Vermentino has been going from strength to strength over the last few decades. From relative obscurity, it is now the star white grape of Italy’s Tuscan and Ligurian coast, not to mention its iconic status on the island of Sardinia. It thrives on Corsica too, and it’s even challenging the status quo in Provence, where it goes by the name of Rolle.
Sardinia, nestled in the heart of the Mediterranean, is generally considered to be Vermentino’s spiritual home. Here it appears strongly in the consistently good Vermentino di Gallura DOCG, produced in a large area of the north of the island. Long, hot summers are offset by cooling sea breezes, while winters are moderate. The result is the development of intriguing aromatic profiles, for which Vermentino is famous.
The grape itself is naturally high in acidity, the principle characteristic behind Vermentino’s growing reputation as a fresh, mineral influenced wine. Resistant to drought, it prefers poor, infertile soils. The rocky coastal hills of Sardinia seem to offer ideal growing conditions.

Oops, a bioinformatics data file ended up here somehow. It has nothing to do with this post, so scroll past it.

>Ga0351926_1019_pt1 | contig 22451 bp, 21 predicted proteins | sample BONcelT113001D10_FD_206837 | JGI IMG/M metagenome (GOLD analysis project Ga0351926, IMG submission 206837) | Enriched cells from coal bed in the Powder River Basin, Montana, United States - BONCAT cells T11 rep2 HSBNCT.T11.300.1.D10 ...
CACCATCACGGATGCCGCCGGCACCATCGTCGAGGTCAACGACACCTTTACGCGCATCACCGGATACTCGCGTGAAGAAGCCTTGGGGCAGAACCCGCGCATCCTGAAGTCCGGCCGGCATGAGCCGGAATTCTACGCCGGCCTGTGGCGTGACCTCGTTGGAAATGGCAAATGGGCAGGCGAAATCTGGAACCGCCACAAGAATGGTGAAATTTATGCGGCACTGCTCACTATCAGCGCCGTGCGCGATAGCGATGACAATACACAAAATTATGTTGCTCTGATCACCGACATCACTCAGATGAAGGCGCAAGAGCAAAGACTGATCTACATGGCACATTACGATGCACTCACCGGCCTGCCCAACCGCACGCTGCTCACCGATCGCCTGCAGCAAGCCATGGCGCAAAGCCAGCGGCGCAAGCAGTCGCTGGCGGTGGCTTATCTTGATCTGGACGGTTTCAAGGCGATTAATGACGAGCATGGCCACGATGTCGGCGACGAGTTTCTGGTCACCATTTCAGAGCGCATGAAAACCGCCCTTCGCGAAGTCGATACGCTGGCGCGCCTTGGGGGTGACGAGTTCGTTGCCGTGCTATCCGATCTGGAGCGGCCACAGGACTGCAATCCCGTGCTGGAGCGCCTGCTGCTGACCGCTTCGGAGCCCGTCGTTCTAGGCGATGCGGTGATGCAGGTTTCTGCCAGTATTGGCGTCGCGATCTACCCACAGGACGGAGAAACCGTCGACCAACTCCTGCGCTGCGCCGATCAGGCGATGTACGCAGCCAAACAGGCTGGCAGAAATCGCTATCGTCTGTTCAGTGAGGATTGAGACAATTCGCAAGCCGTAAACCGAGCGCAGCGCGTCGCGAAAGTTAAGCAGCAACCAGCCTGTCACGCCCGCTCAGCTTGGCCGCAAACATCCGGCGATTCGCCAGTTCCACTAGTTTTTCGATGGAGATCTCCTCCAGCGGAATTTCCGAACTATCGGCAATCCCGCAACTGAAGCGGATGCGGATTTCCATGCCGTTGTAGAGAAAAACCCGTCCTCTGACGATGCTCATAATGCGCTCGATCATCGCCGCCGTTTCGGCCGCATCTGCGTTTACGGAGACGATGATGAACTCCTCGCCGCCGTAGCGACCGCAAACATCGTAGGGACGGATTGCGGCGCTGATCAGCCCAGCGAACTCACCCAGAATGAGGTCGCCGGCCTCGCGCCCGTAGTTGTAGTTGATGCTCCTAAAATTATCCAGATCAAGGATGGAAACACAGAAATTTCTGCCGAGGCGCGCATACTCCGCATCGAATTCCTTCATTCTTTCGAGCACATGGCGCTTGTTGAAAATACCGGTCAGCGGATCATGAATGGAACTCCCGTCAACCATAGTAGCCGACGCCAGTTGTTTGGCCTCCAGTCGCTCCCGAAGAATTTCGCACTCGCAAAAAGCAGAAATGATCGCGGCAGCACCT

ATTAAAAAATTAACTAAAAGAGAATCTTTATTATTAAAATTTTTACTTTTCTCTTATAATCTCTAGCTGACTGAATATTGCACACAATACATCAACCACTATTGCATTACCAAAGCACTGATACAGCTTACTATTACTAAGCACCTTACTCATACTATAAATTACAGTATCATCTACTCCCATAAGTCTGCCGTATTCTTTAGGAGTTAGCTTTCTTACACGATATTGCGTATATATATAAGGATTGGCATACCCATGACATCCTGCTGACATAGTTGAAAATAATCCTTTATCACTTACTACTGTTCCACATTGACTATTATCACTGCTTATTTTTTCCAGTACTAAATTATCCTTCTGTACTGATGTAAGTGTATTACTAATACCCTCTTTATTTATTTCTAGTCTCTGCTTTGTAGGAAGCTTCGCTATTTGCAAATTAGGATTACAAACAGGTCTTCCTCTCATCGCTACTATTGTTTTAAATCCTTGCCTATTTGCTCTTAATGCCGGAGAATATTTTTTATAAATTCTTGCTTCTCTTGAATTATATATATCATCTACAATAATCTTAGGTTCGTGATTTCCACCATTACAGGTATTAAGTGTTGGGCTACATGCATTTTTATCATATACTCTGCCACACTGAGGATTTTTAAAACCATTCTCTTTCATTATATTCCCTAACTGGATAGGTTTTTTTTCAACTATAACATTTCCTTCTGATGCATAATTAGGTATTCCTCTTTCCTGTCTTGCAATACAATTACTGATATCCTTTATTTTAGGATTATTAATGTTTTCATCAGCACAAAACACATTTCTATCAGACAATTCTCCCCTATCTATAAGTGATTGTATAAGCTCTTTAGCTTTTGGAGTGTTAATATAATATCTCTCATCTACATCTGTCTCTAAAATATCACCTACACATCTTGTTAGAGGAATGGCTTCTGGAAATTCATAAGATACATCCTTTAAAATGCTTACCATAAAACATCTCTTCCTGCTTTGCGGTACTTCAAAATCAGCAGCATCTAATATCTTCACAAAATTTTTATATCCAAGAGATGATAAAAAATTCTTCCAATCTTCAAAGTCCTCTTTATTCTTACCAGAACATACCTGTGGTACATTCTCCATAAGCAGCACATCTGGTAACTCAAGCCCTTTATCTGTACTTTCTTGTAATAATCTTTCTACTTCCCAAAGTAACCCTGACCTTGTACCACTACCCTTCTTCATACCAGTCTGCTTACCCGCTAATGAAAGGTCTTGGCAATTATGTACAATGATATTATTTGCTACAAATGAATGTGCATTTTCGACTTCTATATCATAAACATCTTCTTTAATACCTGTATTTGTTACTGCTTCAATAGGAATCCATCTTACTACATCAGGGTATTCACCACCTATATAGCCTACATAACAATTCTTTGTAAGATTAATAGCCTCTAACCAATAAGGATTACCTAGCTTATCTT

Liguria too offers similar conditions. Here the slopes rise quickly from sea level, offering ample exposure and long ripening seasons. Vermentino features in the regions DOC wines of Riviera Ligure di Ponente and Colli di Luni.
Vermentino is generally made in two different styles. The lighter, fresher, zestiest style is complimented by a richer, creamier fuller bodied wine that typically sees some wood during and after fermentation.
Tuscan Vermentino, further south of La Spezia on the Italian mainland is also growing in commercial appeal. The recent expansion of red wine appellations such has Bolgheri has seen a host of top names seeking to build sustainable businesses here. More often than not these estates need a white wine to pad out the portfolio. Fortunately, the wines are often excellent. Vermentino benefits from similar climatic conditions.
Controversially, there an ongoing debate over Vermentino’s correct synonyms. DNA testing has revealed the grape to be identical to Pigato, a variety long planted in Liguria; awkwardly though, growers continue to dispute the scientific assertions as, yet in the vineyard, and indeed in the glass, the wines rarely resemble each other. The debate rages to such a point that some growers such as Terre Bianche bottle mono-varietal expressions of both Vermentino and Pigato.